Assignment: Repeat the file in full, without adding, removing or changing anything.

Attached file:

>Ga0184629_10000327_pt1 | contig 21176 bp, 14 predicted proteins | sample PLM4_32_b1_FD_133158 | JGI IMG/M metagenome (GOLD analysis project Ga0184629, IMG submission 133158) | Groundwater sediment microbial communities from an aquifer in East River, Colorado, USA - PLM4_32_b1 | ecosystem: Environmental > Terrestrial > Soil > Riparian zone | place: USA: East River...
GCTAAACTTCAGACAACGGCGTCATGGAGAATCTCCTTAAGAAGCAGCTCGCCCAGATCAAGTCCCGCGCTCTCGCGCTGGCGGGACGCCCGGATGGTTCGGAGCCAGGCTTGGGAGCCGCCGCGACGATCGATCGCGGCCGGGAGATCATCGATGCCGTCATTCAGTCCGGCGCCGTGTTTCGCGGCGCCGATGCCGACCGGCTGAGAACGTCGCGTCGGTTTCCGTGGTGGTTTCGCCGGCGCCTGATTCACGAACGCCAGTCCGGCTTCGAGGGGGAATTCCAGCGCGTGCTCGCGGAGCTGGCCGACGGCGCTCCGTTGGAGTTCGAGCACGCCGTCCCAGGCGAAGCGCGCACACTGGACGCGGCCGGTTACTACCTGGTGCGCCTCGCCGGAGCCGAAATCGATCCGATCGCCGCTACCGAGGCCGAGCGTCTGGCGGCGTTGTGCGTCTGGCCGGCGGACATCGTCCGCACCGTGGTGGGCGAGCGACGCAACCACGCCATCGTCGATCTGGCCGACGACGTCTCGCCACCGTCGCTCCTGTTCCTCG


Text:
>Ga0184629_10000327_pt1 | contig 21176 bp, 14 predicted proteins | sample PLM4_32_b1_FD_133158 | JGI IMG/M metagenome (GOLD analysis project Ga0184629, IMG submission 133158) | Groundwater sediment microbial communities from an aquifer in East River, Colorado, USA - PLM4_32_b1 | ecosystem: Environmental > Terrestrial > Soil > Riparian zone | place: USA: East River...
GCTAAACTTCAGACAACGGCGTCATGGAGAATCTCCTTAAGAAGCAGCTCGCCCAGATCAAGTCCCGCGCTCTCGCGCTGGCGGGACGCCCGGATGGTTCGGAGCCAGGCTTGGGAGCCGCCGCGACGATCGATCGCGGCCGGGAGATCATCGATGCCGTCATTCAGTCCGGCGCCGTGTTTCGCGGCGCCGATGCCGACCGGCTGAGAACGTCGCGTCGGTTTCCGTGGTGGTTTCGCCGGCGCCTGATTCACGAACGCCAGTCCGGCTTCGAGGGGGAATTCCAGCGCGTGCTCGCGGAGCTGGCCGACGGCGCTCCGTTGGAGTTCGAGCACGCCGTCCCAGGCGAAGCGCGCACACTGGACGCGGCCGGTTACTACCTGGTGCGCCTCGCCGGAGCCGAAATCGATCCGATCGCCGCTACCGAGGCCGAGCGTCTGGCGGCGTTGTGCGTCTGGCCGGCGGACATCGTCCGCACCGTGGTGGGCGAGCGACGCAACCACGCCATCGTCGATCTGGCCGACGACGTCTCGCCACCGTCGCTCCTGTTCCTCG